Analysis Interminable Out of Doors: A Shorter Story

At 11:43 this morning, I felt an urge to go to an AA meeting, so I walked over to the church at 122nd and 7th Ave, where I thought a daily meeting was held.  Turns out it’s Monday, Wednesday, Friday, as if the local drunkards are on an academic schedule, teaching classes just three days a week.

I went around the corner at 122, looking for the round AA sign on the open door, the universal welcome from your fellow alcoholics.  Closed door, no sign, so I went back around the corner to ask the old black guy what the deal was.  He was sitting on a metal folding chair, cane across his legs, directing people into some kind of service in the church proper, as against the basement, where AA meetings always convene.

“Mondays, Wednesdays, Fridays, my brother, not today.”

Oh, I thought it was every day.

“You need it to be.  Will I see you tomorrow?”

Yeah, I’ll be back, I got the urge.

“All right, tomorrow, then, Happy Father’s Day.”

Thanks, I said, and walked away, but by the time I reached 123rd I wanted to know why he said that, so I turned around and walked back and said, How’d you know I’m a father?

“Well, from the way you look the girls ain’t been runnin’ away from you all these years.”

I liked that, of course, it made me feel better about everything, including my lonely decrepit self.  I sat down on the sidewalk next to his folding chair.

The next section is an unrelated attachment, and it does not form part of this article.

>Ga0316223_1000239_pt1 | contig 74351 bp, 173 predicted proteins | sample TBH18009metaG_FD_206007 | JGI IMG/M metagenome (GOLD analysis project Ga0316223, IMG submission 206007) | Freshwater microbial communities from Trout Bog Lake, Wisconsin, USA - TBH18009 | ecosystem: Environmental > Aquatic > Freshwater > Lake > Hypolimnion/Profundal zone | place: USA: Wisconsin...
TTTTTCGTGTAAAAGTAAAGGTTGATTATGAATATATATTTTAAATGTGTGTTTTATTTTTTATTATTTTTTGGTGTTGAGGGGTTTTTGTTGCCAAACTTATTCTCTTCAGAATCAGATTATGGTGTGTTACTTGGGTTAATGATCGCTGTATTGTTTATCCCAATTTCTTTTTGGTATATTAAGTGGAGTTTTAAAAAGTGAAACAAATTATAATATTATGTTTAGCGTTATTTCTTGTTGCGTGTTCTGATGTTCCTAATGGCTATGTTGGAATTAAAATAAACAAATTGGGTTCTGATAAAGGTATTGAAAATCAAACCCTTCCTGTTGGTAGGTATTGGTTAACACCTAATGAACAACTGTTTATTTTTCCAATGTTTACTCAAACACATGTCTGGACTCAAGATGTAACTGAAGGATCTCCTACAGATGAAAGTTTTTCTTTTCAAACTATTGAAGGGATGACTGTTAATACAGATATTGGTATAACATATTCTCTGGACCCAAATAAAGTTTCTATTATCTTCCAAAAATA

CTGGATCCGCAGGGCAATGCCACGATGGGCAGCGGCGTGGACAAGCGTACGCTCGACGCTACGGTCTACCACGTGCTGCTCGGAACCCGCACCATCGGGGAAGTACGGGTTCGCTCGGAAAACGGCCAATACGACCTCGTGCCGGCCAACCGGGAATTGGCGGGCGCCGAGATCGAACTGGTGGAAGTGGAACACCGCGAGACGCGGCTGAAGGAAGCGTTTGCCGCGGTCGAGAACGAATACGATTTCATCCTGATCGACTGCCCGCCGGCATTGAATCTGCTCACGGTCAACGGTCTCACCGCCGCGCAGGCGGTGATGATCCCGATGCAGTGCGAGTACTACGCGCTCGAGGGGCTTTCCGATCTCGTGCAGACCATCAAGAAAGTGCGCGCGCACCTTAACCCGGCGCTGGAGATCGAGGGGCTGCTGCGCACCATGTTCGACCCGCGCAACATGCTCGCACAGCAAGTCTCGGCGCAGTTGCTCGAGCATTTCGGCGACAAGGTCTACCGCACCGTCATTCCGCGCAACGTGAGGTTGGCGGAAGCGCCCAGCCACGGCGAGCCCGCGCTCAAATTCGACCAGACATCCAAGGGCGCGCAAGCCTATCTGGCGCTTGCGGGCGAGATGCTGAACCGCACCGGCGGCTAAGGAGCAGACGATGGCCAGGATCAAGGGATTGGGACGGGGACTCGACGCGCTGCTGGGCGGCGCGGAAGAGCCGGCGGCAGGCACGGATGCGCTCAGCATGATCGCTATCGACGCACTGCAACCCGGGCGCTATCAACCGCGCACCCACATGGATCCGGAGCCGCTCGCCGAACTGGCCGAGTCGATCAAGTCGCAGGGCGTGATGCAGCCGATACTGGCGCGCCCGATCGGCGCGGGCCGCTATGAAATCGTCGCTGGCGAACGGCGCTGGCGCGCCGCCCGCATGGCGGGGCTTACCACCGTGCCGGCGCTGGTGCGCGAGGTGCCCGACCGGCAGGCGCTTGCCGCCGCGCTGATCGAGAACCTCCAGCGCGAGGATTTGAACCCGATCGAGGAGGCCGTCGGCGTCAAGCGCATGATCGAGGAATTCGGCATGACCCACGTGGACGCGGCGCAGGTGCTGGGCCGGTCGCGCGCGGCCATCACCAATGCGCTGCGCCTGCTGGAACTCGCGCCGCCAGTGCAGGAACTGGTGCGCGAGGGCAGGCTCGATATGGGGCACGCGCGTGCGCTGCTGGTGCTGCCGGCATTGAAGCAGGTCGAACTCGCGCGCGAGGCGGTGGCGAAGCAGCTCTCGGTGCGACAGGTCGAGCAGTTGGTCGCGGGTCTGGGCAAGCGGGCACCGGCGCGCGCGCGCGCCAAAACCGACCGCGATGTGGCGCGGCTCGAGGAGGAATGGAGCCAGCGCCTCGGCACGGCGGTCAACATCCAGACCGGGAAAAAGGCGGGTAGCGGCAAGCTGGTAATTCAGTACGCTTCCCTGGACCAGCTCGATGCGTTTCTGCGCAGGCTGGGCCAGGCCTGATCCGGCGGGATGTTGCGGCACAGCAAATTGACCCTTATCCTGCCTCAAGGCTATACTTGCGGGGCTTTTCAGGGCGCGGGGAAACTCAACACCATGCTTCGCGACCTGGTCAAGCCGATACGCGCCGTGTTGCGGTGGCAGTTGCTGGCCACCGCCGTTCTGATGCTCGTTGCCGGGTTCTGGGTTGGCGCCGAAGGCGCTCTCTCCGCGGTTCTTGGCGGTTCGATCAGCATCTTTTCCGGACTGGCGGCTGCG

I guess, I said.  You’re a father, too, bet the girls been runnin’ after you a long time.

“I got four kids, two boys, two girls, oldest is 46, youngest is 38, two by my wife and two by my mistress, they like each other.”

Your wife and the mistress?

“No, the kids.  Shit.”

Yeah, I know.  You must have been pretty active there, four kids eight years apart.

“I’m 63 years old.”

Yeah, you were young when you had ‘em, what, 17-18 years old?  I had mine in my 30s for god’s sake.  Made me old before my time.  They don’t much like me.

“Well that’s gonna change, I guarantee.”

I have to doubt it . . . and I’m not getting any younger.  But you know, they’re adults now, so what am I gonna do?  Tell them how to behave?

“You gotta have faith, my brother, it’s what brought you here today.”

In what?  C’mon, you’re not gonna say in myself, are you?

“No, I’m a say in them.  But you better love yourself—“

Yeah, I’ve been in the rooms, I know how that thing works—

“But you don’t, do you, that’s why I’m a see you tomorrow.  I know it, I’m a see you tomorrow.”

That made me nervous.  I hoisted myself off the sidewalk, regretting my return to what now seemed like a shrink’s office but all the while thanking my interlocutor.  This is analysis interminable, I thought.

But then I thought, maybe tomorrow in the meeting I’ll cite Freud.


1 Comment

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One response to “Analysis Interminable Out of Doors: A Shorter Story

  1. I like this story. Will be interested to see where it goes.

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